Blue Wire projects it will double its revenue to $10 million in 2022 as it adds more pro athletes like Darren Waller and Maxx Crosby of the Las Vegas Raiders to its podcasting roster.
The fast-growing network opened a 1,700-square-foot studio at Wynn Las Vegas last year. The Raiders’ two 20-something stars will host their shows from the luxury hotel on the Las Vegas Strip. Blue Wire will license an existing podcast by Waller.
“The two best players on the Raiders are podcasting with Blue Wire,” said founder Kevin Jones.
The two Raiders are the latest current or retired athletes to host podcasts for Blue Wire. Others include: Chris Long, Duncan Robinson, Richard Jefferson, Lolo Jones, Channing Frye and Cris Carter.
From its start in 2018, Blue Wire now offers more than 260 national and regional shows delivering over 10 million monthly downloads.
“We’re hitting these eight-figure audience and revenue metrics. We really believe there’s something here,” said Jones. “It’s exciting times.”
Looking ahead, Jones predicts revenue will rise to over $10 million in 2022 from $4.9 million last year and $1 million in 2020.
His ultimate goal: challenge ESPN and Barstool Sports for the title of largest podcast network.
Rather than focusing on one big show like Meadowlark Media’s Dan Le Batard show, he’ll grow by signing existing podcasters.
Or by discovering unsung members of the “creative class” with the talent to become the next Le Batard or Colin Cowherd.
“To us, it’s a strength-in-numbers play. We like existing podcasters,” Jones said.
The former journalist revels in his role as underdog and industry disruptor.
Back in 2019, The Athletic tried to recruit several of Blue Wire’s young stars, according to Jones. They included the creators of the popular New York Yankees podcast, “Bronx Pinstripes.” But Jones fought off the talent raid by promising his creators more time, attention and transparency.
All the podcasters targeted by the bigger Athletic stayed, according to Jones. Since then, Blue Wire has experienced only a 1% monthly churn rate for creators. He recalled it as a “David and Goliath moment” for his startup.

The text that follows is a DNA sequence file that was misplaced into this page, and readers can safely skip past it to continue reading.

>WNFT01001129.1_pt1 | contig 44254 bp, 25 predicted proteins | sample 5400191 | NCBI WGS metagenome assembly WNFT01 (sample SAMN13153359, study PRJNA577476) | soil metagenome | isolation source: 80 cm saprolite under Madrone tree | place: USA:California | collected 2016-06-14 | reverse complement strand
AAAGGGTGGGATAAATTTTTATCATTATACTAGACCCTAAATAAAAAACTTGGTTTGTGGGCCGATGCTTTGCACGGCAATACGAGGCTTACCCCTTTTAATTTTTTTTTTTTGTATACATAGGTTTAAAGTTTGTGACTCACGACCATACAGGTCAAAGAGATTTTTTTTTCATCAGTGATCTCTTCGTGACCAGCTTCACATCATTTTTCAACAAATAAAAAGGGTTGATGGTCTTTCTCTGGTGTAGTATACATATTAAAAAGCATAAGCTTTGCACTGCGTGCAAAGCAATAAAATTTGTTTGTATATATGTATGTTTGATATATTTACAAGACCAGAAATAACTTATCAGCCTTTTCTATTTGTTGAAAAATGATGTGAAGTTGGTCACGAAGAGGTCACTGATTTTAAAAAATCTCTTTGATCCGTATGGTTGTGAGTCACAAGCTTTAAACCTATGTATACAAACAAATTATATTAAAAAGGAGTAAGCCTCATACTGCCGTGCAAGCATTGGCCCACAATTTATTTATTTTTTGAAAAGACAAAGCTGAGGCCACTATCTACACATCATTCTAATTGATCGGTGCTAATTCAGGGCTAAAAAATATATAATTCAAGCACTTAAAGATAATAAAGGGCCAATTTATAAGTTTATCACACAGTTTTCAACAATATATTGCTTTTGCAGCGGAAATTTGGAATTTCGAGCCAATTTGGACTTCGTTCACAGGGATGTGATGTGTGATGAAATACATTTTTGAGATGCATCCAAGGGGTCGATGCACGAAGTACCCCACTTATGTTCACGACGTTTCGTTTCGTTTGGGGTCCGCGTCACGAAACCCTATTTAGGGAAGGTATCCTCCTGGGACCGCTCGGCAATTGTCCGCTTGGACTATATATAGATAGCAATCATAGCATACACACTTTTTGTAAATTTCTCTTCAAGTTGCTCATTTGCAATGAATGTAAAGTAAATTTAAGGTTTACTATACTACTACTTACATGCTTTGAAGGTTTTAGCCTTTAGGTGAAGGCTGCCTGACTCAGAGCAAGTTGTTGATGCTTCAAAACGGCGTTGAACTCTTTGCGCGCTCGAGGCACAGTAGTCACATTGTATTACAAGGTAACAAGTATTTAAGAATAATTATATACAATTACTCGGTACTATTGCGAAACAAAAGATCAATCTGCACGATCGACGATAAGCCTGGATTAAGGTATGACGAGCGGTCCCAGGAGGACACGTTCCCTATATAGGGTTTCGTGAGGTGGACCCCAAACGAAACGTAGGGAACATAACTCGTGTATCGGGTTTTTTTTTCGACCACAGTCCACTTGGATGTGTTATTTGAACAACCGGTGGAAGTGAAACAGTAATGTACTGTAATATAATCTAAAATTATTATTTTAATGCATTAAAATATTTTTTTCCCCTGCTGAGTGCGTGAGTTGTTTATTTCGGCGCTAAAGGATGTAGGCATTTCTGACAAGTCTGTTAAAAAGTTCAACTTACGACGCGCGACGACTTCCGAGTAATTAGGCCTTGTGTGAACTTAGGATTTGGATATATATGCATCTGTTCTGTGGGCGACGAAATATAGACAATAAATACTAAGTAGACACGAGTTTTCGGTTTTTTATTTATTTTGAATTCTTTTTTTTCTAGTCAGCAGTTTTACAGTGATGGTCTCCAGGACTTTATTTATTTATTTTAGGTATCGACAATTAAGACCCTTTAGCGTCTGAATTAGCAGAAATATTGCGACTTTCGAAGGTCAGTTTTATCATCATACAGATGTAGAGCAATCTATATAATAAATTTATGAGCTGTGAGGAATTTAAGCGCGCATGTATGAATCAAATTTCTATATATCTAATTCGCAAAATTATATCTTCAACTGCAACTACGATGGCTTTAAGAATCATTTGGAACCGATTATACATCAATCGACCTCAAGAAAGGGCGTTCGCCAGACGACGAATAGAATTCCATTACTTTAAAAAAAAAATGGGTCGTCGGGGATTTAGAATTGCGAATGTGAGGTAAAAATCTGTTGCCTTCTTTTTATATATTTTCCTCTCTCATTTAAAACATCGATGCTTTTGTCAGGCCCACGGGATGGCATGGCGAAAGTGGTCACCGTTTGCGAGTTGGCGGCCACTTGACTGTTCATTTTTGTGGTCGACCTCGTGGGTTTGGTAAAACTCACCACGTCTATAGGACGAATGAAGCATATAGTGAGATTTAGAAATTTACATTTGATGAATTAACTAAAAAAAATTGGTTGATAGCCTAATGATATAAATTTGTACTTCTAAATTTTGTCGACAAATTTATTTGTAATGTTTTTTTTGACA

“The Athletic had 600 times the amount of capital to disrupt sports media — and we withstood the hurricane. I learned that building relationships and honesty are the most important things in how to protect Blue Wire from bigger competitors,” he said. “We have this grassroots culture that’s opposite of the corporate atmospheres I’ve worked at in radio, TV, and the NFL. There’s a want from creators to know, and be in-touch, with the leaders of media companies.”
Unlike most podcast networks, Blue Wire allows most of its creators to retain their intellectual property (IP) rights. It’s a unique strategy. But it allows the company to significantly lower its operating costs. And it plays up Blue Wire’s reputation as a talent-friendly home for creators who like to take pride in ownership.
“Creators these days are becoming fiercely independent. When they give away ownership of their podcast to a big corporation, they are fearful of losing control of both their audience and what they can/can’t say,” Jones said. “Blue Wire’s approach isn’t taking any control from our podcasters. We’re selecting great podcasters — and adding to their business.”
The startup has raised $9 million in venture capital funding. Jones wants to stay independent. But he is looking for more long-term “strategic partnerships” in video distribution, radio and other areas.
Said Jones: “The next level for Blue Wire is really building out beyond our audio and digital channels. Getting Blue Wire everywhere. So we’re looking for the right partners.”